What does the advent of ObamaCare mean for the unemployed who, according to law, must buy insurance under the healthcare law?
‘Countdown to ObamaCare’ series
Part 1: The basics – who and how much? Part 2: Will ‘healthcare exchanges’ affect me? Part 3: What if I’m unemployed? Part 4: How many choices will I have?
Part 3 of a four-part series
High unemployment remains an issue for America and the economy – and those who currently out of work may very well be concerned what their options are under the Affordable Care Act. According to Devon Herrick, senior fellow with the nonprofit, nonpartisan National Center for Policy Analysis, unemployed individuals could try and get on their spouse's insurance.
"But assuming that you don't have access to a spouse and their job, you would have two options,” he explains. “One would be to check and see if you are eligible for Medicaid; and if you are that would be what you would have to enroll in.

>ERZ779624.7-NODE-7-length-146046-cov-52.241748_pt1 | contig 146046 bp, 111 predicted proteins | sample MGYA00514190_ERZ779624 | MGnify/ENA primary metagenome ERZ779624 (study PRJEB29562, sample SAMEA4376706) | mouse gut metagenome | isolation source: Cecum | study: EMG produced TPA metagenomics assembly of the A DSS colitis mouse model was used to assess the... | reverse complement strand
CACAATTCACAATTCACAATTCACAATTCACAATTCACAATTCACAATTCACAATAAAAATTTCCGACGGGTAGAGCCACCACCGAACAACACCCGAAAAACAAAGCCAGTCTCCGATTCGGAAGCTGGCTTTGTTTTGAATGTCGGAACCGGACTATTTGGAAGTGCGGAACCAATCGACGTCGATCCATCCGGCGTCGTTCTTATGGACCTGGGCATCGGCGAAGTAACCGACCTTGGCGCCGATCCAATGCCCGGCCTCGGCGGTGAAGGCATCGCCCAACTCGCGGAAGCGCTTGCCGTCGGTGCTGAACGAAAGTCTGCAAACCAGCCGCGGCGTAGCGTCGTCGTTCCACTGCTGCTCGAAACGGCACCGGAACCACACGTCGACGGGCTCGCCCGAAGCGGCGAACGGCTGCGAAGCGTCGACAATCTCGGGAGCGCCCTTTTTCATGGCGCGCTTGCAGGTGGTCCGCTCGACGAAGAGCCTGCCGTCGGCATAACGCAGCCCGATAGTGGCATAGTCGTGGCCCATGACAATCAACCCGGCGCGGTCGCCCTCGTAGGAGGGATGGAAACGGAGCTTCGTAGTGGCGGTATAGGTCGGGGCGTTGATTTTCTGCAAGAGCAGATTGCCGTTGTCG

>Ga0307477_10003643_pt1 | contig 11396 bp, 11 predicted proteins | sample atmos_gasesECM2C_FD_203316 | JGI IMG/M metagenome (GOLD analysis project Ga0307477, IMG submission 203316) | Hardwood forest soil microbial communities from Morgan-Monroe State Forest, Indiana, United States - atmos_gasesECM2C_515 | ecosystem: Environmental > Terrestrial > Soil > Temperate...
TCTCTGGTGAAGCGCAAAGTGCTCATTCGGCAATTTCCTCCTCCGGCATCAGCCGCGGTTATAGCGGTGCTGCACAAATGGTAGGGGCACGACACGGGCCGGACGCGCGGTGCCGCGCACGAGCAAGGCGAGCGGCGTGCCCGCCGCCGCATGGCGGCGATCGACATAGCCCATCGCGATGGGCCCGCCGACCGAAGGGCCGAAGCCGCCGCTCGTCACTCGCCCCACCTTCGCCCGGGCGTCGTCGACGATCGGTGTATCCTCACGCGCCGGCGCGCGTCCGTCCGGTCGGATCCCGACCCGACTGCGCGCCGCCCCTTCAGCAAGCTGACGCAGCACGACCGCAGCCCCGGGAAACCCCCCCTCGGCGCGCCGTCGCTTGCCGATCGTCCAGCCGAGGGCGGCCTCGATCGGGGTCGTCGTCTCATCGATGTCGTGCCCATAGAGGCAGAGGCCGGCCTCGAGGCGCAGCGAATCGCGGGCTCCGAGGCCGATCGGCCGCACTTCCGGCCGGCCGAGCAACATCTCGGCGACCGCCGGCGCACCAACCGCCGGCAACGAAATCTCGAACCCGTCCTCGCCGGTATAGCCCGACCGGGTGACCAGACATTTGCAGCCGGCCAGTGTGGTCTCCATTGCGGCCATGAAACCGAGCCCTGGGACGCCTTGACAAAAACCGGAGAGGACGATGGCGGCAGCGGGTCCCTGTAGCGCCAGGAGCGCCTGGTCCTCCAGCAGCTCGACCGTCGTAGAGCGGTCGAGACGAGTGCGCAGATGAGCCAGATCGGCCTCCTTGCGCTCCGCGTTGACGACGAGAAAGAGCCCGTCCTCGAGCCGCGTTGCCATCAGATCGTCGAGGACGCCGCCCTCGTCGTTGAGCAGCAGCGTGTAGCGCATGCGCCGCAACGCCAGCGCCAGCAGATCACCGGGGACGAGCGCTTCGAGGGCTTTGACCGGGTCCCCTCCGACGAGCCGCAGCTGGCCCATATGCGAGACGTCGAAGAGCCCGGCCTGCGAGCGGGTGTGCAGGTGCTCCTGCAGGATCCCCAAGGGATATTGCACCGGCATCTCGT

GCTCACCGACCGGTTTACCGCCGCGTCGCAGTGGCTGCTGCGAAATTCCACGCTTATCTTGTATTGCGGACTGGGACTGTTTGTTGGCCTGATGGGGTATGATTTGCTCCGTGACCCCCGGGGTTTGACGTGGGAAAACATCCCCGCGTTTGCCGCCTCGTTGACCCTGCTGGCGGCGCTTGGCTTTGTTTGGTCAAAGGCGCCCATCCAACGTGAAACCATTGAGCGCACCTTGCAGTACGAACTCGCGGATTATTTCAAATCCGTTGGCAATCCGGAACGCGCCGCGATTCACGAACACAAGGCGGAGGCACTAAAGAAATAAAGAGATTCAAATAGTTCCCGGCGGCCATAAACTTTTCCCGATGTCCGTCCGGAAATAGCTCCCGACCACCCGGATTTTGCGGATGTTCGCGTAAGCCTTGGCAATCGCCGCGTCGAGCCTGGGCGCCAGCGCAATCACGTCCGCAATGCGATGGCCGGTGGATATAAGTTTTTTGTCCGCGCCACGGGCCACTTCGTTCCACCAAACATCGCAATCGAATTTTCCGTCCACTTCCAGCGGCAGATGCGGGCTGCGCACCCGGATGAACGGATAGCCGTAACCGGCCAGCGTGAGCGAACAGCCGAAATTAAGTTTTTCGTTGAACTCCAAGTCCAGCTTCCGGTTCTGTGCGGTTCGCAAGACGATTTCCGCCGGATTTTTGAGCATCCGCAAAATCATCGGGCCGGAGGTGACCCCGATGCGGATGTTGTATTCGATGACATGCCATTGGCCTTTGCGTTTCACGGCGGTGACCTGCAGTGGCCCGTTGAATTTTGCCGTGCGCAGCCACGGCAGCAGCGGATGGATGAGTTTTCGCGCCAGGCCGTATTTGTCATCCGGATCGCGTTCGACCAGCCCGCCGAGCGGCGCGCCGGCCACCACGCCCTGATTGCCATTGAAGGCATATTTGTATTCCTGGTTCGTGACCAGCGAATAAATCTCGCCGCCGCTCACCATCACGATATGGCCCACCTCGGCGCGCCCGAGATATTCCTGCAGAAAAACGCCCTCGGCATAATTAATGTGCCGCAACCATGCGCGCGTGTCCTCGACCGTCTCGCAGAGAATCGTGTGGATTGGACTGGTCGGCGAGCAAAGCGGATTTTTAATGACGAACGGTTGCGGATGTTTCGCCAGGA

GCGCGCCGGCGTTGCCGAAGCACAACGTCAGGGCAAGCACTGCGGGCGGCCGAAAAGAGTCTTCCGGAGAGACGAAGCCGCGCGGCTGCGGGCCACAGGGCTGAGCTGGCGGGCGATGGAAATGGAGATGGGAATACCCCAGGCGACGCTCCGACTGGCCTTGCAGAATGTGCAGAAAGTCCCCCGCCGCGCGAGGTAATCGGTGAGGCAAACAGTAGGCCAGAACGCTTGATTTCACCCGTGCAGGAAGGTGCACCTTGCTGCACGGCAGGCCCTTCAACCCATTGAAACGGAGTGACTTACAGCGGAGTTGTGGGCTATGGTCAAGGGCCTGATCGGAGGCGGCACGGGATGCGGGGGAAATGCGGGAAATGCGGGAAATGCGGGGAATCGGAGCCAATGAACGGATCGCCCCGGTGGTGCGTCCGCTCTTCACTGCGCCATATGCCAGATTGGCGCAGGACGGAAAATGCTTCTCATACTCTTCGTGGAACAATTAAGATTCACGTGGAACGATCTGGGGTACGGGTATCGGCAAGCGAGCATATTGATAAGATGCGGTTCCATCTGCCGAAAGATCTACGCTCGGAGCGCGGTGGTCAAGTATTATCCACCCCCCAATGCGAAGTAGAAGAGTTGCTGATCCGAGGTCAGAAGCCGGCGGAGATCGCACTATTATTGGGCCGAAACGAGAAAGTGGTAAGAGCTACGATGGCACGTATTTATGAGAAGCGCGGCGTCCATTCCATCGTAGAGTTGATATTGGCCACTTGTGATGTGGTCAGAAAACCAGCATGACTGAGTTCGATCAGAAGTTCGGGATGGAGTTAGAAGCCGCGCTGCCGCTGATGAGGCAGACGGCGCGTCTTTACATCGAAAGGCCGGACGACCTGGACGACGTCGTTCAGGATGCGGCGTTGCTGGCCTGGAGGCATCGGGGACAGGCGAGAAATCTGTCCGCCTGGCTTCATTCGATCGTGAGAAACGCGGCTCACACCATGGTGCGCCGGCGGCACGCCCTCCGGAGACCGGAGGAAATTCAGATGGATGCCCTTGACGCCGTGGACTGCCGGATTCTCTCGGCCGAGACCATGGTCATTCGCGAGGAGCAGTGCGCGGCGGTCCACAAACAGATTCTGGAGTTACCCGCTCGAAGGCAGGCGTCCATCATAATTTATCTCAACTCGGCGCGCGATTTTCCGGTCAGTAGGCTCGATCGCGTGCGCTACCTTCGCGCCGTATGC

“But if you are not eligible for Medicaid, then you would have access to subsidized coverage in the exchange."
Tweet to @NCPA
According to HealthCare.gov, eligibility and government subsidies will be determined by household size and income – not by employment status.
The exchanges are set to begin October 1, and will be operated by either the applicant’s state or, in states that choose not to create an exchange, by the federal government. According to data provided by the Kaiser Family Foundation, most exchanges will be operated by the U.S. Department of Health and Human Services (HHS).
Associated Press reports the federal government has had to take the lead in setting up markets in 36 states – a development unforeseen when the law was passed.
Look for Part 4 in this series on Monday
Charlotte, North Carolina was the scene this past weekend for the “Truth for a New Generation” conference. The national gathering featured speakers in the field of Christian worldview and apologetics.